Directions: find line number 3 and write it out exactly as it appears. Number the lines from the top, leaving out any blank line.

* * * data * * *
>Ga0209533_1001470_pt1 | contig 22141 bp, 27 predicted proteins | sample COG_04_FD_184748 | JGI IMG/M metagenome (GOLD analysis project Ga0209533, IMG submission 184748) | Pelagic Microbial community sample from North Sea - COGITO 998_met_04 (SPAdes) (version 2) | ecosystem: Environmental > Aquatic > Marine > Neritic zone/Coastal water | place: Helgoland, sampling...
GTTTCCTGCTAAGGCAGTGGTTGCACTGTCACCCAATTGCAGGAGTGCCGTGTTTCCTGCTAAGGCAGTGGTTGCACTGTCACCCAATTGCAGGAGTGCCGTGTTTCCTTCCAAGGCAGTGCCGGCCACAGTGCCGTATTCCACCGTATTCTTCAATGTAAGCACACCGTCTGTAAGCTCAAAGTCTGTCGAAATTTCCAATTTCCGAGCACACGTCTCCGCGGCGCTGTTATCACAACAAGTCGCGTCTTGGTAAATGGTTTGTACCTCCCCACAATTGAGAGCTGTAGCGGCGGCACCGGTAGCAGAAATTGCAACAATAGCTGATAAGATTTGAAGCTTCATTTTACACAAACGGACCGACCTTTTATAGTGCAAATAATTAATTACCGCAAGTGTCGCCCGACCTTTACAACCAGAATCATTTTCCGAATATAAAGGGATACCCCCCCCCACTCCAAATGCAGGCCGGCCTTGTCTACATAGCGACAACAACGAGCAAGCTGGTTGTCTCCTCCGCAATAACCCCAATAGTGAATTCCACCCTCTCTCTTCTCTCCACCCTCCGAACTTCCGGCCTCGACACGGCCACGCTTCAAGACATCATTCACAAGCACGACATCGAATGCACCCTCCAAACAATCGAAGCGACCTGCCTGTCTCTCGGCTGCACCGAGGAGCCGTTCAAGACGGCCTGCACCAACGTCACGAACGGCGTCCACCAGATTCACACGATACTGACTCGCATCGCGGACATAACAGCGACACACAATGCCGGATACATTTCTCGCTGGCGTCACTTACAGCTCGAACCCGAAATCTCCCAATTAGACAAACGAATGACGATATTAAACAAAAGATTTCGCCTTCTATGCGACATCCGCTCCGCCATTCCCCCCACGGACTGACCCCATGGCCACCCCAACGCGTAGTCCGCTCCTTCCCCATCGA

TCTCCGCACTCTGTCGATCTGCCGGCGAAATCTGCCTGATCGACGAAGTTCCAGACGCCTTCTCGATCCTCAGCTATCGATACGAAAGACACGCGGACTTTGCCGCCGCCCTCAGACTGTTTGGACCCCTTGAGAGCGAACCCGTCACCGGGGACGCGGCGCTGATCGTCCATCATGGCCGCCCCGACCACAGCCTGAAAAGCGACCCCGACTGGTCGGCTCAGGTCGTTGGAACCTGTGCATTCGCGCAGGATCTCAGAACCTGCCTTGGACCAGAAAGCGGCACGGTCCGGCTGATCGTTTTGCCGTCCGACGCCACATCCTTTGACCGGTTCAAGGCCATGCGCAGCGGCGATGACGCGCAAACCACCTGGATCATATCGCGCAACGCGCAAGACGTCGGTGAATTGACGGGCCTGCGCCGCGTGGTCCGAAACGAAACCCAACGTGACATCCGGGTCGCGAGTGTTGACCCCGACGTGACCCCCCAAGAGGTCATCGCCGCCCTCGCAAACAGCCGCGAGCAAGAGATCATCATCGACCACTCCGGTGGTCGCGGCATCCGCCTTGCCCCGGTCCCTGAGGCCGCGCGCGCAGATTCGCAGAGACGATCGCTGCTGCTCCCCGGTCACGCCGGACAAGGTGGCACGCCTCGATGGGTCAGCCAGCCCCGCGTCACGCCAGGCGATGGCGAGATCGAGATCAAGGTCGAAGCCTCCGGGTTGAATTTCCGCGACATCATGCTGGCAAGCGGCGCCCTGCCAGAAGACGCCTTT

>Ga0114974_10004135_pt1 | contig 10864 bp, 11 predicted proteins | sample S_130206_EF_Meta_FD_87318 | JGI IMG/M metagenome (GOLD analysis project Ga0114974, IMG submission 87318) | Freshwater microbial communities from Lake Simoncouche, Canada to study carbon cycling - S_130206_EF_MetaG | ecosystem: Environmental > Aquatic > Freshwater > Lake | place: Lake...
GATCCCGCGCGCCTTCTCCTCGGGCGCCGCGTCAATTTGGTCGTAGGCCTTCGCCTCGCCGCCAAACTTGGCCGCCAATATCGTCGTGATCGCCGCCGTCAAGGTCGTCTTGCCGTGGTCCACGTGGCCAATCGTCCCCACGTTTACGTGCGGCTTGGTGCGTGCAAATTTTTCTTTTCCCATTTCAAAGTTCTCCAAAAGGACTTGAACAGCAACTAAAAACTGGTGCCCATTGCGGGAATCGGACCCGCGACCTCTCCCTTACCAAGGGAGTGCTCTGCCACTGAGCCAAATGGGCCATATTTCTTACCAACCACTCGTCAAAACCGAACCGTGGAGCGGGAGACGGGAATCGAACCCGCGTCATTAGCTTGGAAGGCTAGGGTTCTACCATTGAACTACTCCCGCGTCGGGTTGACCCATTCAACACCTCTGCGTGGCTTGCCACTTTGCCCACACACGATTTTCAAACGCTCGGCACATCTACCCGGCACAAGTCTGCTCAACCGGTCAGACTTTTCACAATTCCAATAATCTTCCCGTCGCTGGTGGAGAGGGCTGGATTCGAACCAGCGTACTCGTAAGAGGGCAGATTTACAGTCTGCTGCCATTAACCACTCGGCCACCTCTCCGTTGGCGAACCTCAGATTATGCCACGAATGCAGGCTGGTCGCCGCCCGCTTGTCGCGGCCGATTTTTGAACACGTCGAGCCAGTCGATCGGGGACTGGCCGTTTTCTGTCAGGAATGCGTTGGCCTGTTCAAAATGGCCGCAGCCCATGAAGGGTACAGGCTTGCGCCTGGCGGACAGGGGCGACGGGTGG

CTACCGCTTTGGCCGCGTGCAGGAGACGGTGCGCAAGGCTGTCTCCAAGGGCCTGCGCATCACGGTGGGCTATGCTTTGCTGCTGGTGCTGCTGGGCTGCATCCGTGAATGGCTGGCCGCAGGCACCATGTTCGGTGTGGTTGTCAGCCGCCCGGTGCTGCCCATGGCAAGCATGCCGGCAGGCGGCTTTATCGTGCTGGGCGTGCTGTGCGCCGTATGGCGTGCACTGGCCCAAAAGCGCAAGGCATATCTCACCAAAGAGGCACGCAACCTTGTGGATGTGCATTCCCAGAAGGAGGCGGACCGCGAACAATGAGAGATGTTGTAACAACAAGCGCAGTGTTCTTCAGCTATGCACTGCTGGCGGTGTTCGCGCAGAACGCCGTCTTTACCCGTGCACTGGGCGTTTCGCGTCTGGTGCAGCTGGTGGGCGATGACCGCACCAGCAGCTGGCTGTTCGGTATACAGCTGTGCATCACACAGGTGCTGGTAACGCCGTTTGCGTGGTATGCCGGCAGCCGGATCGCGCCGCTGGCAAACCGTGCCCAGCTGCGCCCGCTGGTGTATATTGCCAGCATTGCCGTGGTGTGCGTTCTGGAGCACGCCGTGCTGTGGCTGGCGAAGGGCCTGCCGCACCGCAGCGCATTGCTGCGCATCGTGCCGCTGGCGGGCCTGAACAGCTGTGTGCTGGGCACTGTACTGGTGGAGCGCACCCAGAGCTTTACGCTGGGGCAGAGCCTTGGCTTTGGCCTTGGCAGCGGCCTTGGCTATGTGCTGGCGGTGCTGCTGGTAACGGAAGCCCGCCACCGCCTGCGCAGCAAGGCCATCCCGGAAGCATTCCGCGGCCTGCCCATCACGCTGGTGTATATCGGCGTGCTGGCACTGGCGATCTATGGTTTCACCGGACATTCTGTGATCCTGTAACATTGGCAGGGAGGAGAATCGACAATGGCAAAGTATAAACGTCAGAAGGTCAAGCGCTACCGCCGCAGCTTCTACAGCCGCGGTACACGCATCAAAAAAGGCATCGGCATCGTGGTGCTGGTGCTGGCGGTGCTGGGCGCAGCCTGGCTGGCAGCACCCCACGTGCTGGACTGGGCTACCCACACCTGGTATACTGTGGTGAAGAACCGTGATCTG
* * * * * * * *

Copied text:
TCTCCGCACTCTGTCGATCTGCCGGCGAAATCTGCCTGATCGACGAAGTTCCAGACGCCTTCTCGATCCTCAGCTATCGATACGAAAGACACGCGGACTTTGCCGCCGCCCTCAGACTGTTTGGACCCCTTGAGAGCGAACCCGTCACCGGGGACGCGGCGCTGATCGTCCATCATGGCCGCCCCGACCACAGCCTGAAAAGCGACCCCGACTGGTCGGCTCAGGTCGTTGGAACCTGTGCATTCGCGCAGGATCTCAGAACCTGCCTTGGACCAGAAAGCGGCACGGTCCGGCTGATCGTTTTGCCGTCCGACGCCACATCCTTTGACCGGTTCAAGGCCATGCGCAGCGGCGATGACGCGCAAACCACCTGGATCATATCGCGCAACGCGCAAGACGTCGGTGAATTGACGGGCCTGCGCCGCGTGGTCCGAAACGAAACCCAACGTGACATCCGGGTCGCGAGTGTTGACCCCGACGTGACCCCCCAAGAGGTCATCGCCGCCCTCGCAAACAGCCGCGAGCAAGAGATCATCATCGACCACTCCGGTGGTCGCGGCATCCGCCTTGCCCCGGTCCCTGAGGCCGCGCGCGCAGATTCGCAGAGACGATCGCTGCTGCTCCCCGGTCACGCCGGACAAGGTGGCACGCCTCGATGGGTCAGCCAGCCCCGCGTCACGCCAGGCGATGGCGAGATCGAGATCAAGGTCGAAGCCTCCGGGTTGAATTTCCGCGACATCATGCTGGCAAGCGGCGCCCTGCCAGAAGACGCCTTT